Amazing Grace

It has occurred to me that England probably has about 50 top movie stars. That's why we recognize so many of them each time a new movie comes out. At least in this movie they are in England, speaking English, and playing Englishmen, instead of showing up our blokes from The Colonies again pretending to be from this side of the Pond.

This one boasts Ioan Gruffudd ("The Forsyte Saga" and "Horatio Hornblower"), CiarĂ¡n Hinds ("Persuasion" and "Rome" - he was Julius Caesar), Toby Jones ("Infamous" and "Ever After"), Albert Finney ("Tom Jones" and "Erin Brockovich"), Michael Gambon ("Gosford Park" and "Longitude"), and Rupert Graves ("The Illusionist" and "The Forsyte Saga") ...familiar faces, all!

This is the true story of the cleric/politician William Wilberforce, who fought British slave trading most of his career. He was troubled by chronic ill health, but was singlemindedly devoted to the cause. Prime Minister William Pitt was a chum from their early manhood and the two of them connived, counted votes, campaigned and generally fought the good fight up to and including victory, which took decades of frustrating and unrelenting struggle. Albert Finney plays John Newton, the reformed slave trader who becomes a part-time cleric, doing penance for the lives he destroyed through his enterprises. He is also the gentleman who wrote the classic song, "Amazing Grace." (Which, by the way, can be played by using only the black keys on the piano.)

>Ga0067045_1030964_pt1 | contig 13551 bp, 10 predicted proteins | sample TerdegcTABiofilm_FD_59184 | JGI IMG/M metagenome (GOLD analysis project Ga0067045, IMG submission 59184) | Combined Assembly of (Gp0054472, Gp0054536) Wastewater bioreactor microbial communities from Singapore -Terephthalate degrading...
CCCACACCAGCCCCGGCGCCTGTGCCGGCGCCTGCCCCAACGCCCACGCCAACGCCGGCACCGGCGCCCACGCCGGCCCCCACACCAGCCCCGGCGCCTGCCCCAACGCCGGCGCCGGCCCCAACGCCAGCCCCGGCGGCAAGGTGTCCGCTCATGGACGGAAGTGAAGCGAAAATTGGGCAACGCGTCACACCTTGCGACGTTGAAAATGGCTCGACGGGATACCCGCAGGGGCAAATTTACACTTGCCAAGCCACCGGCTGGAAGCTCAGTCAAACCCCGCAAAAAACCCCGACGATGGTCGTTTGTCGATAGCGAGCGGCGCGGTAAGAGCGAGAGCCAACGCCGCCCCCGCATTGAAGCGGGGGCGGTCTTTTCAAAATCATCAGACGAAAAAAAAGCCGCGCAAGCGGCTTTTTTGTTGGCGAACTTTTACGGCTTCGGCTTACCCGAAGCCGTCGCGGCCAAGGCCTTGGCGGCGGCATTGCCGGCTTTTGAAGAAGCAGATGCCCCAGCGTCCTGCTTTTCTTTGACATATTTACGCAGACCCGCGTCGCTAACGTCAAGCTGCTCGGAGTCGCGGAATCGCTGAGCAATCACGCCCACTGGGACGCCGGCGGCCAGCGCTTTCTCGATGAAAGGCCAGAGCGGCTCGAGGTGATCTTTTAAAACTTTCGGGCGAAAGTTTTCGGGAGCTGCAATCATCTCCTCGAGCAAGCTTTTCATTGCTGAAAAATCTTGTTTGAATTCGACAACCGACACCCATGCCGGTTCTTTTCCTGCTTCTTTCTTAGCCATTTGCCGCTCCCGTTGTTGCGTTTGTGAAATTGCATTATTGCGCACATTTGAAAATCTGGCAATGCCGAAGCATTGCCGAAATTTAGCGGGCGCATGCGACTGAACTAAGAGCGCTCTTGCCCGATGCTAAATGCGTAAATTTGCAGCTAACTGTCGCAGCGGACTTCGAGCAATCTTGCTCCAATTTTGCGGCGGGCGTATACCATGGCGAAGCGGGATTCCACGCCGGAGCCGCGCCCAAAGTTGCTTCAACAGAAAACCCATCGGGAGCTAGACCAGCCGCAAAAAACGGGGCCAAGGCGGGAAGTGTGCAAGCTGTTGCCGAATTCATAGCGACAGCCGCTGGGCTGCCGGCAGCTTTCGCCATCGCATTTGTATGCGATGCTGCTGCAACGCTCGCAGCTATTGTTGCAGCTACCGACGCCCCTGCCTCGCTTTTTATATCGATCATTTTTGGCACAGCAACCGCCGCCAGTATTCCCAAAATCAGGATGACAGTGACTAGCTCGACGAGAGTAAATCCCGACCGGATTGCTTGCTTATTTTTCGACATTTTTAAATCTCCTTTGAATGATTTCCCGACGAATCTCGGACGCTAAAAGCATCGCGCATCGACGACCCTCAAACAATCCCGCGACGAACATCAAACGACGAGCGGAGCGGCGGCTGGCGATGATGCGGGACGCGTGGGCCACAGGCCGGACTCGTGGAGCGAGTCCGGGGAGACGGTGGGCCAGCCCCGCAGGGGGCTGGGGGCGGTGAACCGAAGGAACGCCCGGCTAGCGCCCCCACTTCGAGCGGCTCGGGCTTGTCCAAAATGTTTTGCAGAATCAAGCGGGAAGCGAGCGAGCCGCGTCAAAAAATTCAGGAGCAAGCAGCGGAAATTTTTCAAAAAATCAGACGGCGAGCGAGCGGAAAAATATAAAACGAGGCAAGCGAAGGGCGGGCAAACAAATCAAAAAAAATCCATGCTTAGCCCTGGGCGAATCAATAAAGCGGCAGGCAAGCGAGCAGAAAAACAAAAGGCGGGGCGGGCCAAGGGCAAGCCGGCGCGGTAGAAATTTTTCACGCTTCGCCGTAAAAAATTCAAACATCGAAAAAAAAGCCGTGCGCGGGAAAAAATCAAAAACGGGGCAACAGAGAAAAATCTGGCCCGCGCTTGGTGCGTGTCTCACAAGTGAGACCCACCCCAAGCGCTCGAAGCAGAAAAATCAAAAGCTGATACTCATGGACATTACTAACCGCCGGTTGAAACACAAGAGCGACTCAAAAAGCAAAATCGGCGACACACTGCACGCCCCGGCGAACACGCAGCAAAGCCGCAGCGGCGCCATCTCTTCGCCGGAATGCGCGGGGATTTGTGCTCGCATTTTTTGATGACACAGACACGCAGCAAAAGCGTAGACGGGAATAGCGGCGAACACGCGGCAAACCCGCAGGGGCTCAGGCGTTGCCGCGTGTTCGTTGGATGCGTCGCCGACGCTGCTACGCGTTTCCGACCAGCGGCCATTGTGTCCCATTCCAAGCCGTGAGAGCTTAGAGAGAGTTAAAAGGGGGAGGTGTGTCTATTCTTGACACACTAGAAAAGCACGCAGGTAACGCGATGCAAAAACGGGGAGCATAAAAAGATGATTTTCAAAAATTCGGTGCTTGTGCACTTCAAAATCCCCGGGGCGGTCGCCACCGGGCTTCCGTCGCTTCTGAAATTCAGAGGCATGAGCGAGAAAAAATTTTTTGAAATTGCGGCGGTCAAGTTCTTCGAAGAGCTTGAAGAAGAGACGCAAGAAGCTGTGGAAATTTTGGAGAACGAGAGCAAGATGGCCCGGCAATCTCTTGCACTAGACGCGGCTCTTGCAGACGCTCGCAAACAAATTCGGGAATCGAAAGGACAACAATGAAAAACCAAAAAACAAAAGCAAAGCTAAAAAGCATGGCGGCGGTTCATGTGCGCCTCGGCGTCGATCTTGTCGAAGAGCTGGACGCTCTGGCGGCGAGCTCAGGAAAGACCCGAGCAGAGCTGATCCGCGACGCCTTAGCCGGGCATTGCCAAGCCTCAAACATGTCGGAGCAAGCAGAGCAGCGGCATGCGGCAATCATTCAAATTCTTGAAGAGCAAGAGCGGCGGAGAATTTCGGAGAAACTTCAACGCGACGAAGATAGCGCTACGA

This is a nice movie and you learn a lot about the history of Great Britain (it too, was built on the backs of slaves) and the legal maneuvers Parliament went through as it inched its way toward finally prohibiting it. His plea for concluding the war with the Colonies is an interesting one and it is greeted with unanimous jeers. I appreciate this film much more on DVD because I have had the luxury of closed captions to help me understand the nuances of the lawmaking process and his courtship of the lady who eventually became his wife and the mother of his children.

Gruffudd is a handsome fellow who is onscreen 95% of the time. Luckily, the camera loves his face. The actress playing his wife is a young woman named Romola Garai (I wonder if she too, is Welsh!); she is a beauty! I have never seen her before but hope to see her again soon. This time Rupert Graves isn't a handsome villain, but instead a devoted churchman who is part of the group of people dedicated to abolishing slavery. Rupert, I hardly knew ye!

Lots of rainy British weather, and NO blowie-uppie stuff!